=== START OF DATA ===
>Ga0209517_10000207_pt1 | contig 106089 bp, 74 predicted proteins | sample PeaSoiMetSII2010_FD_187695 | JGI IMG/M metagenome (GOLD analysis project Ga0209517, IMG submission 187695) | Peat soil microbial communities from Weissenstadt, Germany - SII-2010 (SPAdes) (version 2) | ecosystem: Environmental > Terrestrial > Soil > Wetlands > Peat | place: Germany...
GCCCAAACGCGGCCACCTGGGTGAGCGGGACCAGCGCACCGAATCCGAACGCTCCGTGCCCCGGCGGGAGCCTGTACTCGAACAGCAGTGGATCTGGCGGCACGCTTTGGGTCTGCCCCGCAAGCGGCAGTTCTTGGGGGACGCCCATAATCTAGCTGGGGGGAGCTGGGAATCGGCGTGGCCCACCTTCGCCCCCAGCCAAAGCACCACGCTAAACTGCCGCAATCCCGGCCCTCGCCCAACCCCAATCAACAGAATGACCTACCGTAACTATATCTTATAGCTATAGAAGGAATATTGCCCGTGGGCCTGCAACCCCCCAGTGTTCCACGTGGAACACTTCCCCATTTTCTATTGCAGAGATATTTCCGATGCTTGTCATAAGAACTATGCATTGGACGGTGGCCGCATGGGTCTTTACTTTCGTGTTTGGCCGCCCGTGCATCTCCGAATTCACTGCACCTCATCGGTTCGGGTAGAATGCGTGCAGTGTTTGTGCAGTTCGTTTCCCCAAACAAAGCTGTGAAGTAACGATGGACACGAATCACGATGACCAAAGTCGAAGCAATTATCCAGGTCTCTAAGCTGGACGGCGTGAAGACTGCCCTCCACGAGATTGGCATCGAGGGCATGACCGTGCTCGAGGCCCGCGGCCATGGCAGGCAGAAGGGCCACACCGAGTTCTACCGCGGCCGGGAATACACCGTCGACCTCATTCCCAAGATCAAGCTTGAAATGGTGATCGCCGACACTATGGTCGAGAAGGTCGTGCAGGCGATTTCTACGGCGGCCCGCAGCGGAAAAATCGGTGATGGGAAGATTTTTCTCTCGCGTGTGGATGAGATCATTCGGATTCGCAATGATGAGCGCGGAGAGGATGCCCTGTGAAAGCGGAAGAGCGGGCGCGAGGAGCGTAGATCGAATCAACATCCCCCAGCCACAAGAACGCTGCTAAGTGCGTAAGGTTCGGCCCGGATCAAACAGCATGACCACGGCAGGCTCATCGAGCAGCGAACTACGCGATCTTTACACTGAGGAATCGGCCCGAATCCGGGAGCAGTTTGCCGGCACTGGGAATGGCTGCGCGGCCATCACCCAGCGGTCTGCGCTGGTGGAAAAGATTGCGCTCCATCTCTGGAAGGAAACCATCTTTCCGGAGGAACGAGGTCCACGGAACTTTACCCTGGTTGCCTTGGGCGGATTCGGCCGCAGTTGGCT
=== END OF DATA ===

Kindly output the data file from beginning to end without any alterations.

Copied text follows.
>Ga0209517_10000207_pt1 | contig 106089 bp, 74 predicted proteins | sample PeaSoiMetSII2010_FD_187695 | JGI IMG/M metagenome (GOLD analysis project Ga0209517, IMG submission 187695) | Peat soil microbial communities from Weissenstadt, Germany - SII-2010 (SPAdes) (version 2) | ecosystem: Environmental > Terrestrial > Soil > Wetlands > Peat | place: Germany...
GCCCAAACGCGGCCACCTGGGTGAGCGGGACCAGCGCACCGAATCCGAACGCTCCGTGCCCCGGCGGGAGCCTGTACTCGAACAGCAGTGGATCTGGCGGCACGCTTTGGGTCTGCCCCGCAAGCGGCAGTTCTTGGGGGACGCCCATAATCTAGCTGGGGGGAGCTGGGAATCGGCGTGGCCCACCTTCGCCCCCAGCCAAAGCACCACGCTAAACTGCCGCAATCCCGGCCCTCGCCCAACCCCAATCAACAGAATGACCTACCGTAACTATATCTTATAGCTATAGAAGGAATATTGCCCGTGGGCCTGCAACCCCCCAGTGTTCCACGTGGAACACTTCCCCATTTTCTATTGCAGAGATATTTCCGATGCTTGTCATAAGAACTATGCATTGGACGGTGGCCGCATGGGTCTTTACTTTCGTGTTTGGCCGCCCGTGCATCTCCGAATTCACTGCACCTCATCGGTTCGGGTAGAATGCGTGCAGTGTTTGTGCAGTTCGTTTCCCCAAACAAAGCTGTGAAGTAACGATGGACACGAATCACGATGACCAAAGTCGAAGCAATTATCCAGGTCTCTAAGCTGGACGGCGTGAAGACTGCCCTCCACGAGATTGGCATCGAGGGCATGACCGTGCTCGAGGCCCGCGGCCATGGCAGGCAGAAGGGCCACACCGAGTTCTACCGCGGCCGGGAATACACCGTCGACCTCATTCCCAAGATCAAGCTTGAAATGGTGATCGCCGACACTATGGTCGAGAAGGTCGTGCAGGCGATTTCTACGGCGGCCCGCAGCGGAAAAATCGGTGATGGGAAGATTTTTCTCTCGCGTGTGGATGAGATCATTCGGATTCGCAATGATGAGCGCGGAGAGGATGCCCTGTGAAAGCGGAAGAGCGGGCGCGAGGAGCGTAGATCGAATCAACATCCCCCAGCCACAAGAACGCTGCTAAGTGCGTAAGGTTCGGCCCGGATCAAACAGCATGACCACGGCAGGCTCATCGAGCAGCGAACTACGCGATCTTTACACTGAGGAATCGGCCCGAATCCGGGAGCAGTTTGCCGGCACTGGGAATGGCTGCGCGGCCATCACCCAGCGGTCTGCGCTGGTGGAAAAGATTGCGCTCCATCTCTGGAAGGAAACCATCTTTCCGGAGGAACGAGGTCCACGGAACTTTACCCTGGTTGCCTTGGGCGGATTCGGCCGCAGTTGGCT